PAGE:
The mechanisms following intimal injury predisposing towards atherosclerotic changes have not been fully elucidated. We speculated that a local increase in the enzyme lipoprotein lipase (LPL) might explain a higher susceptibility of the damaged intima to lipid accretion, and so we investigated the effect of balloon endothelial denudation on LPL activity and cholesterol content (LPL(a) and Chol(c), respectively), in aortas from normolipidemic male New Zealand white rabbits. Arteries were obtained from injured and control animals after 2, 6, 8 and 10 weeks to evaluate the shortest period after de-endothelialization necessary to detect LPL(a) changes. Injury resulted in a 4-fold LPL(a) rise (P <0.01), as early as 2 weeks, and the enzymatic activity remained increased throughout the study period. A mild but significant 22% Chol(c) increase (P <0.03) was found after 2 weeks of injury, even in this normolipidemic rabbit model. We conclude that physical damage to the intima markedly and soon increases LPL(a). This finding might account for the higher lipid accumulation by injured vessels, providing additional support to the hypothesis of LPL as an atherogenic mediator.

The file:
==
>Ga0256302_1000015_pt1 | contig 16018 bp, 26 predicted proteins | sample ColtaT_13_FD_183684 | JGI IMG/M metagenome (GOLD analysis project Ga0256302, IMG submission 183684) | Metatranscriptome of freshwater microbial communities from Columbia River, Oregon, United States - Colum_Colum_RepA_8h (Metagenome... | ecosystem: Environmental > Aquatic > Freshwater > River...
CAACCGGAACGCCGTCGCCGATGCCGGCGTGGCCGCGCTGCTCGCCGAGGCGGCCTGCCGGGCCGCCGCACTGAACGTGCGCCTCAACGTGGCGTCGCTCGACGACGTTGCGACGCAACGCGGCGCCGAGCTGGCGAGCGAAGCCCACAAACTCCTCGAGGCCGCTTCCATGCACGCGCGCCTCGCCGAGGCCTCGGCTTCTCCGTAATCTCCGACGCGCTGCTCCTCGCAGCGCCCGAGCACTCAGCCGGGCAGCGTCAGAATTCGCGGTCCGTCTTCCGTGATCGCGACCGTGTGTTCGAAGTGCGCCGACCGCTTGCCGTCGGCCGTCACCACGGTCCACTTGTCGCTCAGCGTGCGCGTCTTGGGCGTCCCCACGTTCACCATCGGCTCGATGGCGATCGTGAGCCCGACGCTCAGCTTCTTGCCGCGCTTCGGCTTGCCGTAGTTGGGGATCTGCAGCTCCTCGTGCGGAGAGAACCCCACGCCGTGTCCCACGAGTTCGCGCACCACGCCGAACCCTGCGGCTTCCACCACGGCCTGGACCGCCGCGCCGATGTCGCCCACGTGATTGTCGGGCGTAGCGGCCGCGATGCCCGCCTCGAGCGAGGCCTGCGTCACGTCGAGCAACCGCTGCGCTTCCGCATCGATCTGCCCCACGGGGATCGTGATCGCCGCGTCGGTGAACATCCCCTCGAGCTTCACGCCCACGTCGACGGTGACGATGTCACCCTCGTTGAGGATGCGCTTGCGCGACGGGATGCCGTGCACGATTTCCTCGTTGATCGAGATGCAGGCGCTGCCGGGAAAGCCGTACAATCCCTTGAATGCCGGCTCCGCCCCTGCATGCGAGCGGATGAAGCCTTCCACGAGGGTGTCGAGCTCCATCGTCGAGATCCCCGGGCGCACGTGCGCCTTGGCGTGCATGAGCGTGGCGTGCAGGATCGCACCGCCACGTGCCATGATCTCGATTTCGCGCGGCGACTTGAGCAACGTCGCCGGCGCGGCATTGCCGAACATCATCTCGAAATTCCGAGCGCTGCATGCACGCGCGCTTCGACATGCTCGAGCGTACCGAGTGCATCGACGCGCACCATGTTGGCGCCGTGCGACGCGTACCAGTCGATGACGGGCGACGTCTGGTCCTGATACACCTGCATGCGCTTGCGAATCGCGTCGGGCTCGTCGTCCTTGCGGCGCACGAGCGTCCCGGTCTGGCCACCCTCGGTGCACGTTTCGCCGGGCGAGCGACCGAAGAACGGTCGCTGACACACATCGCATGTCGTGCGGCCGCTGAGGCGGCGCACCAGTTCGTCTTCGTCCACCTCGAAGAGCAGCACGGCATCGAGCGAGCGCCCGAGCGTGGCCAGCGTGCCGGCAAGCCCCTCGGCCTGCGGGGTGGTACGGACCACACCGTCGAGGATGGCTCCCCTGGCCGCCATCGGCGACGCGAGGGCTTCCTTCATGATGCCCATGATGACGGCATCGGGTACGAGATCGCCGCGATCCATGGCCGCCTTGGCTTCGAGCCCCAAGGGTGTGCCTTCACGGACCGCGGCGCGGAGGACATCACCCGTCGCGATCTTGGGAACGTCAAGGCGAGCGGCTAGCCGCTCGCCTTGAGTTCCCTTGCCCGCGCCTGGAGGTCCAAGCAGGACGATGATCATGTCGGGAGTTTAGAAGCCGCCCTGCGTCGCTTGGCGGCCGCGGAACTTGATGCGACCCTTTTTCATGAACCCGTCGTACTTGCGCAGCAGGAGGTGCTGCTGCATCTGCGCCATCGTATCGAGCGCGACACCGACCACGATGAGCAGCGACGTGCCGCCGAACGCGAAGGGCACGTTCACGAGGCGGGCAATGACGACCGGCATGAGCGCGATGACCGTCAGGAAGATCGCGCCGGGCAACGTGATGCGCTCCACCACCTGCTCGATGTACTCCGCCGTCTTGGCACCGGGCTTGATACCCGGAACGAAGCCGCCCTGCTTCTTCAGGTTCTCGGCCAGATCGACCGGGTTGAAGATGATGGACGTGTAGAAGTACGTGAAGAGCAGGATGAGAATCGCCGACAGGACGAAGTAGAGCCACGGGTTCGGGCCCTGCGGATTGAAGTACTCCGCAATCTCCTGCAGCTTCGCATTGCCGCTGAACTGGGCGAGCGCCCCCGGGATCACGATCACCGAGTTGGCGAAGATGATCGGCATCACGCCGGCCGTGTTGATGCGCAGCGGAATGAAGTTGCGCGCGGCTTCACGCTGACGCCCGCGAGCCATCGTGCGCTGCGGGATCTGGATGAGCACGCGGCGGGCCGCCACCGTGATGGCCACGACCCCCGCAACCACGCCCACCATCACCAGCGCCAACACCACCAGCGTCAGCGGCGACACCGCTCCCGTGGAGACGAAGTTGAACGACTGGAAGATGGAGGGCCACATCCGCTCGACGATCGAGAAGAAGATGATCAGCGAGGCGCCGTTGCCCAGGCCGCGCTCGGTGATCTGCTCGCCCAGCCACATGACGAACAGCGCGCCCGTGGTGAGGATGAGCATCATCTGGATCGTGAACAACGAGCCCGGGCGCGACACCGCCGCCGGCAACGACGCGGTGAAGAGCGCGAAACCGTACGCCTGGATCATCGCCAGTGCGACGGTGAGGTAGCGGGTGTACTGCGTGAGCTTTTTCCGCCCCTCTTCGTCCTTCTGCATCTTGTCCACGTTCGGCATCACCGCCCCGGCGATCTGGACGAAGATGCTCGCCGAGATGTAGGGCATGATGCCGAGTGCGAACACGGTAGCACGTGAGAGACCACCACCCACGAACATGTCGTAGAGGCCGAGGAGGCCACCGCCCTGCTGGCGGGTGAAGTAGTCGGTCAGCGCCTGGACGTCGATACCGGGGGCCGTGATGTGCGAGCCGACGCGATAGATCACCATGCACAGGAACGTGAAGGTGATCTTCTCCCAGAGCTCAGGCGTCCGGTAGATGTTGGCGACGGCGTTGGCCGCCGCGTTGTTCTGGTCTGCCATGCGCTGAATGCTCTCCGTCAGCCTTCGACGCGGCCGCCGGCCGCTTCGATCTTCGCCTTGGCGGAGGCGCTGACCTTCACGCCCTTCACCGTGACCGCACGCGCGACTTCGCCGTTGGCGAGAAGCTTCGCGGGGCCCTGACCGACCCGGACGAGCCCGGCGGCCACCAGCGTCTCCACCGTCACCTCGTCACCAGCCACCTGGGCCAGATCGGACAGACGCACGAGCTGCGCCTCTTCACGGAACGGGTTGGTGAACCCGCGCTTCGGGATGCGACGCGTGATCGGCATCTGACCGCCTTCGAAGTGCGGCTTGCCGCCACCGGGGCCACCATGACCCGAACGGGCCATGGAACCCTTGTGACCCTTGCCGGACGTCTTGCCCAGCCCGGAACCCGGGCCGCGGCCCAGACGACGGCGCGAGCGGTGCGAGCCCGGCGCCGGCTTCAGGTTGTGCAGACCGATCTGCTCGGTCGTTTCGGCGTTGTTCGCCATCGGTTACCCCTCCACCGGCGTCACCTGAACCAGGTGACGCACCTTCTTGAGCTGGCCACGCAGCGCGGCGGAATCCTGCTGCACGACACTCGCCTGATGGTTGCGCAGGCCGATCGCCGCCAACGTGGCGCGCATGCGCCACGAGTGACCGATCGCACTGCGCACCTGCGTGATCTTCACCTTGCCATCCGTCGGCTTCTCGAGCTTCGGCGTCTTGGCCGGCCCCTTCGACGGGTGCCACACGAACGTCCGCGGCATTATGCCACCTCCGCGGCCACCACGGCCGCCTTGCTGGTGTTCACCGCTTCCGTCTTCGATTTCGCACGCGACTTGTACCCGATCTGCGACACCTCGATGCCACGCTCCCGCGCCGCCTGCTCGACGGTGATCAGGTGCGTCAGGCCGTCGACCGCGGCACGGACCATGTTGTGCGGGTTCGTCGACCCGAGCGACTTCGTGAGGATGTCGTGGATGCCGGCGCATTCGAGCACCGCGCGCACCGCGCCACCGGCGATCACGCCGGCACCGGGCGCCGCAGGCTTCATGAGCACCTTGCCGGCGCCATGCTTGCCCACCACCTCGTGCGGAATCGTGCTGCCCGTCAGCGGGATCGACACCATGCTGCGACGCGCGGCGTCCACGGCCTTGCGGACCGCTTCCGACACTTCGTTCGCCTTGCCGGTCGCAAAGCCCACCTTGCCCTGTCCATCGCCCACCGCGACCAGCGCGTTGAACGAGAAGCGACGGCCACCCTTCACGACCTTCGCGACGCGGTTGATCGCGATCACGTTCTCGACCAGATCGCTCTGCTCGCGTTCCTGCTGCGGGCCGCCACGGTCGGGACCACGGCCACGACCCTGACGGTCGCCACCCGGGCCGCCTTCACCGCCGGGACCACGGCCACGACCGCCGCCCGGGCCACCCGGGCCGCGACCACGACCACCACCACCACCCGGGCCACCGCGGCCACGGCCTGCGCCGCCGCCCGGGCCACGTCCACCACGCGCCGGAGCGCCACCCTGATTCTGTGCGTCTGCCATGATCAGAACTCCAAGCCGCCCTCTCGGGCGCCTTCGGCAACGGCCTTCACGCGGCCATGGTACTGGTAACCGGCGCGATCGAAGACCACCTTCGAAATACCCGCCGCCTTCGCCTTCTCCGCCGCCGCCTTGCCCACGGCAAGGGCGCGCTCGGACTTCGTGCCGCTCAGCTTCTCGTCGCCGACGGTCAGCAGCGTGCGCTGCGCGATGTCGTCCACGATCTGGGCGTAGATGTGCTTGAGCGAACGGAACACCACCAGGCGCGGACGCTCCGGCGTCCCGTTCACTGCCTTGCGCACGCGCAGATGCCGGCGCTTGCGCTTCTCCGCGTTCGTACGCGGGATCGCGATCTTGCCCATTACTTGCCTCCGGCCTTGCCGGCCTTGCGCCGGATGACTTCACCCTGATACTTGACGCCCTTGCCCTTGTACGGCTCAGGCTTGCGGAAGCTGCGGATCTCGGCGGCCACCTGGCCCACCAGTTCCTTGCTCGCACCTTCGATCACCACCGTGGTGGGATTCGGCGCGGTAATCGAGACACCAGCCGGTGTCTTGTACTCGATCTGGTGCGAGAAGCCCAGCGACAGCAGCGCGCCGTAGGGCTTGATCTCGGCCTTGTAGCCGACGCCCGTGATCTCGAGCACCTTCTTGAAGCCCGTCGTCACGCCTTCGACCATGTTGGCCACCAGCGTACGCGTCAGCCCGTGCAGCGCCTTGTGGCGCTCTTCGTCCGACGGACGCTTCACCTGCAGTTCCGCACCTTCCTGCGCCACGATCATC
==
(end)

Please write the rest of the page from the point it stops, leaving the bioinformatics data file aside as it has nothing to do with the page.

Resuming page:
- Animal model
- Intimal proliferation
- Lipoprotein lipase
ASJC Scopus subject areas
- Cardiology and Cardiovascular Medicine